Flickr user Harry Rose

Flickr user Harry Rose

[mf_h2 align=”left” transform=”uppercase”]6. Cashews[/mf_h2]

Cashews are another delicious product that should never, ever be eaten raw. (When you buy them, they’ve usually been roasted.) Native to the Amazon, the cashew is not really a nut, but rather a seed that protrudes oddly from the bottom of a fruit (also edible, though rarely seen outside the tropics) called the cashew fruit. You may have noticed that cashews are never found in their shell as almonds or peanuts are, and that’s because when raw, they’re covered with anacardic acid, closely related to the acid that makes poison ivy so irritating. It’s much worse when you eat it.

Flickr user Abhishek Jacob

Flickr user Abhishek Jacob


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4 years ago

phytohaemagglutinin — take it apart and put it back together… makes it a lot easier:
phyto = plant
hemo/haemo = blood
agglutin = glued together
in = a chemical substance
phyto + hemo + agglutin + in = a chemical substance from plants which makes blood cells clump together — not something you’d want to have happening within your circulatory system

4 years ago

It is a little misleading to say “Cashews … should never, ever be eaten raw.” Store-bought raw cashews, which have their shells removed and are common to every health food store and most grocery stores are perfectly safe to eat. One just should not attempt to eat them raw directly from the tree, as the de-shelling process to make the seed safe is the dangerous and labor-intensive part.

4 years ago

Great, now I have to delete this article before my wife see’s it. 🙁

R White
4 years ago

Tomatoes are dangerous in that they along with peppers, aubergine/eggplant and potatoes are all part of the NIGHTSHADE family and eating them may give your athritis pain sin your legs, hips and back!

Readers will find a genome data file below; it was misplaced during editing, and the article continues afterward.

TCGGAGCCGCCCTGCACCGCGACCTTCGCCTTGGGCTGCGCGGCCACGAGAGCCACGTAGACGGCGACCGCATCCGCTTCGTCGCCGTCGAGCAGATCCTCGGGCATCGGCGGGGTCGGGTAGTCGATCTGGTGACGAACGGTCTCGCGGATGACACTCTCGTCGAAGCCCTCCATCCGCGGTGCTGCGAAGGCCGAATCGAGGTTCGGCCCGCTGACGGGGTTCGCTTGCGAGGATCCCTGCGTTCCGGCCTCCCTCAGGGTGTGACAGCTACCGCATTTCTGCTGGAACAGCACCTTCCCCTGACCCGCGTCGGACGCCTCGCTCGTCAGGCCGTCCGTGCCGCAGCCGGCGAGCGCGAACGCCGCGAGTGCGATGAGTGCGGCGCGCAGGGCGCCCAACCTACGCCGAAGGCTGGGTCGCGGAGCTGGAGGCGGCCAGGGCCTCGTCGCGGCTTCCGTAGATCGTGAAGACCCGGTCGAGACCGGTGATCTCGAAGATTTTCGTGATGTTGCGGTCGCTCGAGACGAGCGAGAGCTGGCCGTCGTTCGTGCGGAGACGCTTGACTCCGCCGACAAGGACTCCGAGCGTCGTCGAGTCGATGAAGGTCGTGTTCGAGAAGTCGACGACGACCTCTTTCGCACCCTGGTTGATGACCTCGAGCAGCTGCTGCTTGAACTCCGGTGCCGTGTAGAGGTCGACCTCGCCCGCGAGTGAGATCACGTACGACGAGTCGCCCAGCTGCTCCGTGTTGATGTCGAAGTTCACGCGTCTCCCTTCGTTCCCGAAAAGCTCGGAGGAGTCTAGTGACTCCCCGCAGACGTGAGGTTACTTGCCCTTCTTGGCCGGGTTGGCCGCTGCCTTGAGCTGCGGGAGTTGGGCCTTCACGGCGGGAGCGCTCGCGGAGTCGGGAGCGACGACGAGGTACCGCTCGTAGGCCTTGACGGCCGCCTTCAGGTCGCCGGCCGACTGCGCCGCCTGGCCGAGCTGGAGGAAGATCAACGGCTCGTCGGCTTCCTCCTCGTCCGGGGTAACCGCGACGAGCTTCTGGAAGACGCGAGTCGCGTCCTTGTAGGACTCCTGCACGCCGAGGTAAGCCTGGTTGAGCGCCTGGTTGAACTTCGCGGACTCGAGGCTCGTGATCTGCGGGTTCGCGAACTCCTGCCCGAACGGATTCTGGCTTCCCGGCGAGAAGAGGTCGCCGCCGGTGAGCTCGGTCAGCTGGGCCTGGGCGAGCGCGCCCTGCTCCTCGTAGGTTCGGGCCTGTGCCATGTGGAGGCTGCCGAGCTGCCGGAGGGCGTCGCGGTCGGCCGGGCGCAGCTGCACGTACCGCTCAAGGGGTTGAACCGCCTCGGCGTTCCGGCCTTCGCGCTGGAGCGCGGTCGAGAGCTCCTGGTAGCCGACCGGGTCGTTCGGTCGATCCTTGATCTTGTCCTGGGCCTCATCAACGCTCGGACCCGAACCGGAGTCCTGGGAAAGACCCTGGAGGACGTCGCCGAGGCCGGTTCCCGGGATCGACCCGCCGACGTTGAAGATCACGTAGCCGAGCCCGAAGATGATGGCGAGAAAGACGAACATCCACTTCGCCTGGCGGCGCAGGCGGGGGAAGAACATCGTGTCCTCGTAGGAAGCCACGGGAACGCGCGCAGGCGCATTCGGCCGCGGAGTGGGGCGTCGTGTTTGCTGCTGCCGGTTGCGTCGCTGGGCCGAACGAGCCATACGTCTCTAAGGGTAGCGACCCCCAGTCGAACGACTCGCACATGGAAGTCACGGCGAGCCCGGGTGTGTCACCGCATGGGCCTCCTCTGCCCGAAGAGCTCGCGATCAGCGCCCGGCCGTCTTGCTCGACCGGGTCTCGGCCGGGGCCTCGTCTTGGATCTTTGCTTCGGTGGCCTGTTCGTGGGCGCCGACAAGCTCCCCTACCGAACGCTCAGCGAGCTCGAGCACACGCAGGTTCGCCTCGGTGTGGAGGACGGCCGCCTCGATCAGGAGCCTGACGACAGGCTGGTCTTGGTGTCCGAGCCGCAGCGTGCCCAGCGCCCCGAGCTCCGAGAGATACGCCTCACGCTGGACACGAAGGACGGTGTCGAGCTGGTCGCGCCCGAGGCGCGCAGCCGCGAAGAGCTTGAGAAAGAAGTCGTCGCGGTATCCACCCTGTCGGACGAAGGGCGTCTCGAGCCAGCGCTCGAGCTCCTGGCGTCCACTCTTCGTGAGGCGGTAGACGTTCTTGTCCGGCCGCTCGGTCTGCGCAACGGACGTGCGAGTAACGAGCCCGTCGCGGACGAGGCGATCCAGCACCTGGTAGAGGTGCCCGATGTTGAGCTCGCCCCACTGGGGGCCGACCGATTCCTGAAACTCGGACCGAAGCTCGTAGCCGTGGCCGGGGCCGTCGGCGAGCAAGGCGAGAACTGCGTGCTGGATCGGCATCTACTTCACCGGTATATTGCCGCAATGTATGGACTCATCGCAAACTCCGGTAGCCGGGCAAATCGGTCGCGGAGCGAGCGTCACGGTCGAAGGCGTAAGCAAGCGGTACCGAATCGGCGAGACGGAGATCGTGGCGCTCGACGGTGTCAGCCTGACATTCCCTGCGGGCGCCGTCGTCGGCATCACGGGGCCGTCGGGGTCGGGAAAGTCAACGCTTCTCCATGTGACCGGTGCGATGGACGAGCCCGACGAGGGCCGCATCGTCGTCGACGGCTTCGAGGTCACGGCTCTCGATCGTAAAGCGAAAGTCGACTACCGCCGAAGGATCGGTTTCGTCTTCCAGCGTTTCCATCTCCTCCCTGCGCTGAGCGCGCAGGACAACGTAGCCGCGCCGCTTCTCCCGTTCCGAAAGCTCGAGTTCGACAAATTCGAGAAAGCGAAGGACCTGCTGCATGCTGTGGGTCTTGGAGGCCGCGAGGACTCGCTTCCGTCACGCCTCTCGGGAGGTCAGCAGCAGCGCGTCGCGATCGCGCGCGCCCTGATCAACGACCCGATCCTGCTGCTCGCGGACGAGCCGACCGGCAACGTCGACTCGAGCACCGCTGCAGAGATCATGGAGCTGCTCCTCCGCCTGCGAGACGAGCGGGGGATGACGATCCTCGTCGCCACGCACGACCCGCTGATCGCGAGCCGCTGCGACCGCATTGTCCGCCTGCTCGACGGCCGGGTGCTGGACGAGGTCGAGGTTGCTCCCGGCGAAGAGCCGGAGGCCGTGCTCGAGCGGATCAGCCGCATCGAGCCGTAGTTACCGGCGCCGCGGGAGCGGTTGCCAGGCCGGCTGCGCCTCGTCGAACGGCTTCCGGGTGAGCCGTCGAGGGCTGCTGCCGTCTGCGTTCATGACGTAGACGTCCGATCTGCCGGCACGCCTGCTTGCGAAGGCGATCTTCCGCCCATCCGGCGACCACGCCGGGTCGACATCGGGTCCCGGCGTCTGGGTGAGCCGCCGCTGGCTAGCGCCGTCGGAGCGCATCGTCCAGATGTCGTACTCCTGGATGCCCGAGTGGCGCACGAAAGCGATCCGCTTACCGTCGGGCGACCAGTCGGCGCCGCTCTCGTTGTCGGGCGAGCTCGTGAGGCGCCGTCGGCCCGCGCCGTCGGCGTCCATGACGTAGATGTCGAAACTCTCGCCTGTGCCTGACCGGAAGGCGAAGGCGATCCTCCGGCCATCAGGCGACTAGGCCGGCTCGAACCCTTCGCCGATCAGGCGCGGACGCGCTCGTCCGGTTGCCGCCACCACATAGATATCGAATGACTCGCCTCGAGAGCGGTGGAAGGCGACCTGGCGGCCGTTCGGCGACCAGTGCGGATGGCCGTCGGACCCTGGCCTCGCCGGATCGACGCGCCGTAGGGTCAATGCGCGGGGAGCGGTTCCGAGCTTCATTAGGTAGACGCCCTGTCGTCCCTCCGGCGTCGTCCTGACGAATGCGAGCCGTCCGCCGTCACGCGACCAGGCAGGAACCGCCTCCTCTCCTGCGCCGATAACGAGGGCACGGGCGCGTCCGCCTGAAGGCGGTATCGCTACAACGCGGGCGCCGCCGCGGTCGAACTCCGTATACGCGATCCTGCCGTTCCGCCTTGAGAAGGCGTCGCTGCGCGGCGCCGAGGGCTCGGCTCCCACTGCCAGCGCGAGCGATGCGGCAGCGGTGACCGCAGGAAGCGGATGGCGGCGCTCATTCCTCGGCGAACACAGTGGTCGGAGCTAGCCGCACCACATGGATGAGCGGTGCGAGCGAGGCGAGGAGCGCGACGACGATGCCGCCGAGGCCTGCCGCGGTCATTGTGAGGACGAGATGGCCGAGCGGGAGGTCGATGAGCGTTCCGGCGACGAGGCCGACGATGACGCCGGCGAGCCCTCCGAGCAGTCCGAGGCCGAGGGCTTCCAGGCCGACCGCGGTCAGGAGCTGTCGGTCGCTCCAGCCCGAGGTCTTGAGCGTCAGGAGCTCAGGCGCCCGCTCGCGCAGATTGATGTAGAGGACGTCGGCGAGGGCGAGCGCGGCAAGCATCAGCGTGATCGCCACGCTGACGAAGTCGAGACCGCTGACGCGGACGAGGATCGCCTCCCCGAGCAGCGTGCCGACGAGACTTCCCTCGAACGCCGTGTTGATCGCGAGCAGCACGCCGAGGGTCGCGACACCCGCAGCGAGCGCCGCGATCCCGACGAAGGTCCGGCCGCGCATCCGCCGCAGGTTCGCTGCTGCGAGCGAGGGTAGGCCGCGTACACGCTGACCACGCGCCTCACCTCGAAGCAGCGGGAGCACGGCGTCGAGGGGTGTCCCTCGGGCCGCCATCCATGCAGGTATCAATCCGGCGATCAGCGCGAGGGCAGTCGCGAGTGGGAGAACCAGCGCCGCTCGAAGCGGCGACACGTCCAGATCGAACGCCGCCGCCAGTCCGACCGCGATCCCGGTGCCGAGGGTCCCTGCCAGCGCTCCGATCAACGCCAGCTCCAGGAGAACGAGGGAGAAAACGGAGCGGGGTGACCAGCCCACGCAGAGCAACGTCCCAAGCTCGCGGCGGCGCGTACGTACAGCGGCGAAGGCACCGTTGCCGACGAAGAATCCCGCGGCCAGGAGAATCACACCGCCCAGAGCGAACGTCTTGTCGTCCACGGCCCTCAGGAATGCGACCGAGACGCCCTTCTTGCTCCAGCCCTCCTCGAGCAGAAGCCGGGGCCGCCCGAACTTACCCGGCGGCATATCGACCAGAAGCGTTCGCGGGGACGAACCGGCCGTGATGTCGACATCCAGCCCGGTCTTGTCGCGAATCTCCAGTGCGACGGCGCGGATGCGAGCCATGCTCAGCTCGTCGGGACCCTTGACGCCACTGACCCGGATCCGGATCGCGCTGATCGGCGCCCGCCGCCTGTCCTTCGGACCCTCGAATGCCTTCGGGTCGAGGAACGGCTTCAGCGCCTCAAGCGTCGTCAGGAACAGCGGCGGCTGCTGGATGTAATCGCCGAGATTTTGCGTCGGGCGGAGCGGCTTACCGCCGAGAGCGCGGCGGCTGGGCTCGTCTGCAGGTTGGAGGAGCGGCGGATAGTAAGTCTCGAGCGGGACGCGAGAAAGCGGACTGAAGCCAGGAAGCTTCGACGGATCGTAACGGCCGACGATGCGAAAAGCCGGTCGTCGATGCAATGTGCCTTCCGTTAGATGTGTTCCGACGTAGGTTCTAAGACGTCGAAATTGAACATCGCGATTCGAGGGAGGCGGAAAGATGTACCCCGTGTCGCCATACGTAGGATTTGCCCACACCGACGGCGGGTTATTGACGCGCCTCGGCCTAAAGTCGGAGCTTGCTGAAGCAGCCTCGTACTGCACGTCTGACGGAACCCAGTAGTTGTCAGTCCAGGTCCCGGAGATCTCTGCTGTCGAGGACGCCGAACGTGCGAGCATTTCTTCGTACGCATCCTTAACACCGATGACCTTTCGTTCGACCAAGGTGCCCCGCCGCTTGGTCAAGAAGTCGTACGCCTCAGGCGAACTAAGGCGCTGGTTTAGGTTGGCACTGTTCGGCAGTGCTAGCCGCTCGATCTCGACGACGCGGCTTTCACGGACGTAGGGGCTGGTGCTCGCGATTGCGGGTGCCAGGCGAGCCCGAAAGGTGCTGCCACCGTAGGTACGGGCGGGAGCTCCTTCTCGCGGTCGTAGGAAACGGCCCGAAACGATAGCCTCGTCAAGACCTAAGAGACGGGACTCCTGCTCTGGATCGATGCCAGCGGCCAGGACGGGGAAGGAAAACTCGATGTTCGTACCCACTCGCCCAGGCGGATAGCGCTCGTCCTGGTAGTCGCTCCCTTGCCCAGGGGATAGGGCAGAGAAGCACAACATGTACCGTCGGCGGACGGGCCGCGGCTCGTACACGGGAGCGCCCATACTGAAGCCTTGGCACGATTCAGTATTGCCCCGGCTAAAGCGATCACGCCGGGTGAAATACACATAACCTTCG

If you are getting these painsa nd locked joints try cutting out all these fruits and potato for a week to see if your symptoms magically clear up!

Julie K Whitmore
4 years ago

And yet, and yet, deer invading my garden will chow down on rhubarb, tomato and potato leaves with no ill effects. Sigh.

3 years ago

Re: amygdalin and stone fruits here, it’s important to know that while you shouldn’t eat crushed up cherry stones raw, they’ve actually been an important food source for thousands of years in Siberia and in the Midwestern United States by indigenous people, and the flavor is incredible–a type of strong almond and dried fruit combo. I’ve been communicating with a Native American ethnobotanist who’s done tests in a lab to determine the content of amygdalin, which is typically concentrated in fruits in the Prunus genus. The fruit, chokecherries (Prunus virginiana) for example, are sun-dried, pounded, cooked and consumed, shells and… Read more »

4 years ago

I love Brazil Nuts and several years ago munched on them an entire weekend. Really, I waaay over-indulged! By Sunday night I was very ill. Nauseated but not vomiting, sweating, aching all over. I crawled to my computer and entered the name of my primary food for two days. Brazil Nut Poisoning popped up. It took two more days to recover. I’ve gone light on eating Brazil Nuts since then.
BTW, the were professionally shelled and sold in a health food store.

4 years ago

Thanks for your article.
It was just as educational as it was entertaining!

4 years ago

Very informative. Thank you!

JoeAnn Cotton
4 years ago

Thanks for the information